Activists who have spent much of their lives standing up for basic human rights say they’re hurt by the response they’re seeing to the recent protests against vaccine mandates and pandemic restrictions.
In Ottawa and elsewhere across Canada, protesters have been rallying and honking their horns for days now, trying to get their messages across.
Joan Jack is no stranger to protests. As a lawyer and activist, originally from Berens River First Nation in Manitoba, Jack has been on the front lines of many other occupations calling for justice and freedom from violence and aggression against Indigenous people.
She believes the response by police and government to the recent rallies against restrictions and vaccines would be different if Indigenous people were the ones protesting.
“Its a sad reflection of the Canadian state’s response to us as Indigenous people,” Jack said
“If our rights were as valuable — particularly as Indigenous women — to this government, this wouldn’t even be happening. Yeah no, they would’ve called in the army on us.”
Jack’s frustration is shared by Elsa Kaka, another former Manitoban who has participated in Black Lives Matter rallies.
“I find it really infuriating,” she said.
Kaka sees the mostly hands-off approach taken by officials in response to the COVID protest convoys as a tolerance for ignorance — to the fact that people of colour have been fighting against oppression for many generations.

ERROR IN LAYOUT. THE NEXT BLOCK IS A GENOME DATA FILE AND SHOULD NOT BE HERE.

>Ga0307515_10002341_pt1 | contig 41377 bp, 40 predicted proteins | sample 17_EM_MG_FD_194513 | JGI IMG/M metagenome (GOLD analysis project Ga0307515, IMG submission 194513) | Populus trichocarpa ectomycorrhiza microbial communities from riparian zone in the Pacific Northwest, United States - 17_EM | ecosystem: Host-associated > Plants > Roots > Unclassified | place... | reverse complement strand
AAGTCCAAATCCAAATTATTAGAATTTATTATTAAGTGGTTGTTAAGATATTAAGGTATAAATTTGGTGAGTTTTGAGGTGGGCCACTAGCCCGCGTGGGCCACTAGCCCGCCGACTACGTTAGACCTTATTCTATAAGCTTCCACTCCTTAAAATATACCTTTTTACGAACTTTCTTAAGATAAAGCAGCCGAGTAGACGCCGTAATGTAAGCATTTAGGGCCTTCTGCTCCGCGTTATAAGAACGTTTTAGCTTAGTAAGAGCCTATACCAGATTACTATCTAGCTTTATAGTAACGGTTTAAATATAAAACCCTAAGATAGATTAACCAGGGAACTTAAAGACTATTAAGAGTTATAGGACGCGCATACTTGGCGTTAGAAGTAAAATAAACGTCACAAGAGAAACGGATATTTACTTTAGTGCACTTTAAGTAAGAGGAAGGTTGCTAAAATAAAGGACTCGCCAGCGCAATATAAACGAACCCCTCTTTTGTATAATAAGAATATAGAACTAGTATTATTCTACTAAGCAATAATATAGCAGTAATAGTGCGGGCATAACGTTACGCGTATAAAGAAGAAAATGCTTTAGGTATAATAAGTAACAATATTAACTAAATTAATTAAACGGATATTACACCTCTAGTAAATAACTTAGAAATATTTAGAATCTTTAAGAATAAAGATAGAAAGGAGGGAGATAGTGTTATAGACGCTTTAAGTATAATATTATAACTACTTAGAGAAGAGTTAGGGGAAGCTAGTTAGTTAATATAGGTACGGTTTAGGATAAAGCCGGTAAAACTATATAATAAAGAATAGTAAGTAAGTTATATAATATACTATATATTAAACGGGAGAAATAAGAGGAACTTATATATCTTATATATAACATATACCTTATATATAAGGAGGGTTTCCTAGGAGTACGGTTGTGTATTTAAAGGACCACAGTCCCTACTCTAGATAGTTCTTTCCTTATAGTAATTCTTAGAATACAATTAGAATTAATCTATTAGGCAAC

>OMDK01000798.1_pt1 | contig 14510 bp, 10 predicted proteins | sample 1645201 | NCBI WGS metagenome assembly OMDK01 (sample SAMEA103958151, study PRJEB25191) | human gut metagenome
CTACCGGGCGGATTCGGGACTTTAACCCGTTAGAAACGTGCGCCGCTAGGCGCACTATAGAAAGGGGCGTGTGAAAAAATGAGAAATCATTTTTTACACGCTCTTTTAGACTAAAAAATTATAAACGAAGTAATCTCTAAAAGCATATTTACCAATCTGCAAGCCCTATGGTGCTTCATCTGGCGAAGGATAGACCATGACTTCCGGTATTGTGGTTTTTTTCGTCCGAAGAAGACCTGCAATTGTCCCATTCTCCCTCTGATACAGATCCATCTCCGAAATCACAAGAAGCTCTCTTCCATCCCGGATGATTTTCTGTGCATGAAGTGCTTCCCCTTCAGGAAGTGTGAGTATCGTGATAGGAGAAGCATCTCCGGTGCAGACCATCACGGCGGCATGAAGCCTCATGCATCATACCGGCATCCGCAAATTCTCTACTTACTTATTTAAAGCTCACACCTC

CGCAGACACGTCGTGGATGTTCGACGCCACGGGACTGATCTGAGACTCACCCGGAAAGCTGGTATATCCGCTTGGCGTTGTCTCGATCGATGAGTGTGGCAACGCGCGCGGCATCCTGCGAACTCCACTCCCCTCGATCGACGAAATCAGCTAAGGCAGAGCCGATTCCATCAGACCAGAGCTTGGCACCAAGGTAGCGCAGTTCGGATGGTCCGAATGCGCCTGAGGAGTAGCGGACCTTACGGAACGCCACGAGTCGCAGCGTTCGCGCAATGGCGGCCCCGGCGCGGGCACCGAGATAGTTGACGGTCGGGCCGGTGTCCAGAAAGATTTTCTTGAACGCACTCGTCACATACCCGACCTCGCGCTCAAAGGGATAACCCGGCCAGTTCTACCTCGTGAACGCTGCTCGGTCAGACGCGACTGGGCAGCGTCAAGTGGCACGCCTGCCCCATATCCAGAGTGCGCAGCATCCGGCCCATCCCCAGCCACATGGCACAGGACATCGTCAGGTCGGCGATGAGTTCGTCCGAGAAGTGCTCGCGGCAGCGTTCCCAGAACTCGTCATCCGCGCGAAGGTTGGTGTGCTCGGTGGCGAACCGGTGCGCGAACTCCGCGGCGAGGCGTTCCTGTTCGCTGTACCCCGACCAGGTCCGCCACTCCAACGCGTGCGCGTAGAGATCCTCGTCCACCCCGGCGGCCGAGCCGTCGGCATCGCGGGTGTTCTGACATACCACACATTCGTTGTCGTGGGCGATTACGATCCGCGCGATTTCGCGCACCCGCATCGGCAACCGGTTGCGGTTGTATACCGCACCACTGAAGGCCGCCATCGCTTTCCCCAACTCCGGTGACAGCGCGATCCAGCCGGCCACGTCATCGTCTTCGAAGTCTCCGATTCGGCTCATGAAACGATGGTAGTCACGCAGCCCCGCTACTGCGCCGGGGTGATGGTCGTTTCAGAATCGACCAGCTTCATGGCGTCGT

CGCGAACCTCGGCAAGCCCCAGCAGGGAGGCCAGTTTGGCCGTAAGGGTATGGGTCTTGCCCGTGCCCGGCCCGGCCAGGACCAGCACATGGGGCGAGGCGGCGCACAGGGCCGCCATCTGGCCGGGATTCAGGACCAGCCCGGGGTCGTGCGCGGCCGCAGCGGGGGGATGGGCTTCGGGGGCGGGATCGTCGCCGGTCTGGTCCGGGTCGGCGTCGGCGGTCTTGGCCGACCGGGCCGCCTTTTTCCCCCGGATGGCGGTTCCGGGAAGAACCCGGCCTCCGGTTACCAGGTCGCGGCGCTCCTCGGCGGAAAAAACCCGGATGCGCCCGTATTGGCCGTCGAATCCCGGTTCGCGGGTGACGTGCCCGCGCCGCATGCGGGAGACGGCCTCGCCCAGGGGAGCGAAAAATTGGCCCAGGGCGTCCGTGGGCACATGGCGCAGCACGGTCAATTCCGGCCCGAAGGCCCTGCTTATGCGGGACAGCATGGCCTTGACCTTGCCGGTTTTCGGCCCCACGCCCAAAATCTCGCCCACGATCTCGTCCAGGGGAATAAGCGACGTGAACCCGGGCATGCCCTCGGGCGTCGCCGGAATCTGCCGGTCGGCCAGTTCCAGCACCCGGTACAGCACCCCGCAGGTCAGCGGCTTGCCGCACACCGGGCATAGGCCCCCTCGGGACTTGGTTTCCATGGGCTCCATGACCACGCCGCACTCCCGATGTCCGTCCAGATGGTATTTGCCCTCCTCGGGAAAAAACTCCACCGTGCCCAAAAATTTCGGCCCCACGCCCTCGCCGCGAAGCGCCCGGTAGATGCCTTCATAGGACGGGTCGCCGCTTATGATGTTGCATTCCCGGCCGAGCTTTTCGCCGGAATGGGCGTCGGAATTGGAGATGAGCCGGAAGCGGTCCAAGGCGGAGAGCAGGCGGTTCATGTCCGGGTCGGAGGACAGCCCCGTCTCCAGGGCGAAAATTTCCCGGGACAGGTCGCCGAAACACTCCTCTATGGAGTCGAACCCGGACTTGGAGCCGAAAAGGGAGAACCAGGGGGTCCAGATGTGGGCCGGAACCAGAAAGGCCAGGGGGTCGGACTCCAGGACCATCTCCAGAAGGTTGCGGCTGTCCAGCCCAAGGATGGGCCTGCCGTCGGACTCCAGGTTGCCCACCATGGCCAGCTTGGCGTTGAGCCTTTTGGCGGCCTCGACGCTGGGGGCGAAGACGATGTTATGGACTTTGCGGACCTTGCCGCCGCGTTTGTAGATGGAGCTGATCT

Both activists acknowledge there are some people of colour in the rallies but insist that doesn’t make it right to compare vaccine mandates to historical atrocities.
Kaka says she finds it “disheartening” to see some at the rallies compare their experiences over the past two years with lockdowns and vaccine mandates to slavery, genocide and violence.
“All that demonstrates to me is just an entitlement and that they’re completely unfamiliar with what actual oppression is,” concluded Kaka.
Jack and Kaka say the reactions to the trucker rallies by governments, police and all those who have contributed millions of dollars to support them, is hurtful.
Both predict the attitudes and actions toward the rally participants now will have lasting impacts on many who are trying to be patient with this movement.
“If politicians fail to oppose it, they’re being complacent, and that is very dangerous but it also encourages racist rhetoric,” Kaka said.